People in Kadhimiya express real anger over the Shi’ite political elite’s tolerance or sponsorship of groups like Asaib al-Haq and the Mahdi Army. Abu Benin, a police officer who is carrying his 3-year-old son to the Imam Kadhim shrine, tells me he has been in the national police since 2005. After joining, he fought Sunni terrorists in the northern city of Mosul. During that period, he was injured by a bomb that exploded near him. He still has shrapnel in his head from the blast. But if he hates al-Qaeda — and he does — he also has no affection for Iraq’s political leaders, including the Shi’ite politicians.
Parts of Benin’s neighborhood, Hurriya, are dominated by Asaib al-Haq, he says. To sell or buy property on his street, one has to pay Asaib al-Haq a commission. And the militia can expel people at will. His father-in-law, a Sadrist, returned to Baghdad in 2012 after years in exile in Canada but was ordered out of his old home by Asaib al-Haq within months and fled to the city of Najaf. “They are all criminals,” Benin says of the militias.
The immediate roots of today’s instability can be found in Iraq’s last national election, in 2010. Then, the Sunni-supported Iraqiya coalition — headed by Ayad Allawi, a secular Shi’ite — won the largest share of seats in parliament, but al-Maliki secured a second term by forming a weak coalition with other Shi’ite parties. He then began alienating potential Sunni allies. He refused to let the main Sunni-backed political bloc hold one of the security ministries, started a vocal media campaign denouncing Sunni terrorists, real and imagined, and often spoke publicly about Shi’ite suffering. Frustrated, Sunnis began pushing for their own semiautonomous region.
Iraq’s political elite had chances to reverse course. The last great opportunity came with a wave of protests by Sunnis that started in December 2012 in Anbar. The protests erupted after al-Maliki arrested the bodyguards of Finance Minister Rafia al-Issawi, a Sunni from Anbar. But the demonstrations were about far more than one Sunni politician. Overwhelmed by hopelessness and looking with envy at the thrilling revolts that had taken place in other parts of the Arab world, Sunnis mobilized in Anbar, Baghdad and the northern provinces. Their demands focused on the status of tens of thousands of Sunni detainees, held in prisons for years, many without charge.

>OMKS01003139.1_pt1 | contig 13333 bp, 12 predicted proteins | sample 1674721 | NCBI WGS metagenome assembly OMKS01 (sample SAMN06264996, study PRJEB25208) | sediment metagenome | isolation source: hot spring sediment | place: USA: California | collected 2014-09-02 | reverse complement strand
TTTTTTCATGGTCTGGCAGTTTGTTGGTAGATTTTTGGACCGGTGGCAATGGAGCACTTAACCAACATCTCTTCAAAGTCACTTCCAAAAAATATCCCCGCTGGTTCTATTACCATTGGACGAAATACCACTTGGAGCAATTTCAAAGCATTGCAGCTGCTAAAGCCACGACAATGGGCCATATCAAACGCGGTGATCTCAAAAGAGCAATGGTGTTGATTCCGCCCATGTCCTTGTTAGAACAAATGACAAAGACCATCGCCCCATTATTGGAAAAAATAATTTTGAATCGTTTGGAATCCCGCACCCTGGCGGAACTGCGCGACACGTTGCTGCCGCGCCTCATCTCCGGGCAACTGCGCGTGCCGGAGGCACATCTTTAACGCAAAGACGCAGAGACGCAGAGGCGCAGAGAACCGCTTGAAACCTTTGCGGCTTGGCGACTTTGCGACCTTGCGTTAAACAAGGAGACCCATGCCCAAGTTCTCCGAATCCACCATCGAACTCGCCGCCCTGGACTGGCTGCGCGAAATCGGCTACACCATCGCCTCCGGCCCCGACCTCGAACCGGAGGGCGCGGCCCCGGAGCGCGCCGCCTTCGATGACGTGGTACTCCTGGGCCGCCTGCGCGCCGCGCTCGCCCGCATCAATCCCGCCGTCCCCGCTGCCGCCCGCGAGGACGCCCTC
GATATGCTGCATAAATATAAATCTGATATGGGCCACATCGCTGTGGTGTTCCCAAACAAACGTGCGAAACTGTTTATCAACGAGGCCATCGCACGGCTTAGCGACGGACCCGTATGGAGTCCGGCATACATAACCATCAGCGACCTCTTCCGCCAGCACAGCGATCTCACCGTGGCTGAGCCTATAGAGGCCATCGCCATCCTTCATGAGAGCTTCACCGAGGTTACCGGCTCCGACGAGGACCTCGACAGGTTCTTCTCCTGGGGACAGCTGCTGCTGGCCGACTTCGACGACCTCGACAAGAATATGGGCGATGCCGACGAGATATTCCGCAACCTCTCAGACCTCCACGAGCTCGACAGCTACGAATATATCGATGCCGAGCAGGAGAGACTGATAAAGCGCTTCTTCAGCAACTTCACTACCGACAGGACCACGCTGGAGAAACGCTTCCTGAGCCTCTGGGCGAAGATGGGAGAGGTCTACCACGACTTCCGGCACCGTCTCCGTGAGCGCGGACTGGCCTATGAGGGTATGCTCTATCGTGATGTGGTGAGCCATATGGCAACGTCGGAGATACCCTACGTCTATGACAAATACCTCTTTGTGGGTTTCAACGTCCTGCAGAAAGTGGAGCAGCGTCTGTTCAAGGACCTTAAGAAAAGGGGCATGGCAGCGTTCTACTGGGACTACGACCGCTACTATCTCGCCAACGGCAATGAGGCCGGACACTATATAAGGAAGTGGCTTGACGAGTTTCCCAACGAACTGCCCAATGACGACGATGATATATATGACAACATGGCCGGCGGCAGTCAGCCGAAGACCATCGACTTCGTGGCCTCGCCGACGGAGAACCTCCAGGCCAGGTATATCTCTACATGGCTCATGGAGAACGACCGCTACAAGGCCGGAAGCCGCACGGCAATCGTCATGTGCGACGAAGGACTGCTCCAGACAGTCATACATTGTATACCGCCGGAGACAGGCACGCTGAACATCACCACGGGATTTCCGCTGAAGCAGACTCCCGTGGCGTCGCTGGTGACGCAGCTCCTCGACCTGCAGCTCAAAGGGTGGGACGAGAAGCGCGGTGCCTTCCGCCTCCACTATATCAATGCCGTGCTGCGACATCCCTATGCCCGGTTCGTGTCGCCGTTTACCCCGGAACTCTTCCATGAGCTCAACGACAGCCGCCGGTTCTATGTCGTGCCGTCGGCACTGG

I spent a week at the protests in Ramadi in February 2013 as a guest of a Sunni tribal leader, Sheik Ali Hatem Suleiman. Suleiman was a reminder of the lost promise of the U.S.-backed Sunni tribal uprising against al-Qaeda. He had come to prominence in 2006 as part of a small circle of Sunni tribesmen who led the initial rebellion. He had formed an alliance with the Americans and al-Maliki. Suleiman accepted that Iraq would be ruled by the Shi’ites, and he understood the need for Sunnis to find their place in that new order. But in the aftermath of the 2010 election, he had fallen out with al-Maliki; the end of their alliance was just one of the many consequences of the Prime Minister’s broader failure to court Sunnis. When the Sunni protests broke out last year, Suleiman became one of its leaders.
In the meantime, al-Qaeda was growing in strength. After the U.S. troop surge ended in 2008, al-Qaeda fighters carved out strongholds in rural areas outside Baghdad. The group bided its time until last spring, when it saw opportunity in the stalemate between al-Maliki and the Sunni protest movement. In April, instead of reaching out to strike a deal with old Sunni allies like Suleiman, al-Maliki ordered a full-scale attack on a protest camp in Hawija, north of Baghdad. (The assault was in response to the shooting of a soldier there.) The attack left 51 people dead and ushered in days of fighting around Iraq. The monthly death toll soared to its highest level since the last days of the civil war, in May 2008.
In recent days, the government has fought both ISIS and onetime allies like Suleiman, who are opposed to al-Qaeda but also now see the government as an enemy. Without a real effort to address Sunni grievances by the government, there will likely be more confrontations between the security forces and the regular Sunni population — and not just in Anbar.
Raad Dahlagy, a Sunni member of parliament from Baqubah, capital of Diyala, a province to the east of Baghdad, says Diyala is now the scene of tit-for-tat sectarian killings and expulsions that started in July when an al-Qaeda suicide bomber blew himself up at a Shi’ite funeral. “Put these ingredients together and you have a total lack of security,” Dahlagy says, referring to the political crisis and the violence. “It’s ripe for criminals and anyone to exploit the situation.”
With a national election due in April, the chance of a credible turnout in Sunni regions is looking doubtful. That would further undermine the legitimacy of the next government. The vote, which is unlikely to hand outright victory to any party, could also leave al-Maliki and his Shi’ite rivals jostling over who should form the government. A similar stalemate followed the election of 2006. Within months of that vote, the civil war was raging out of control. Iraq’s politicians may be too late to stop the country from going back to that bloodstained past.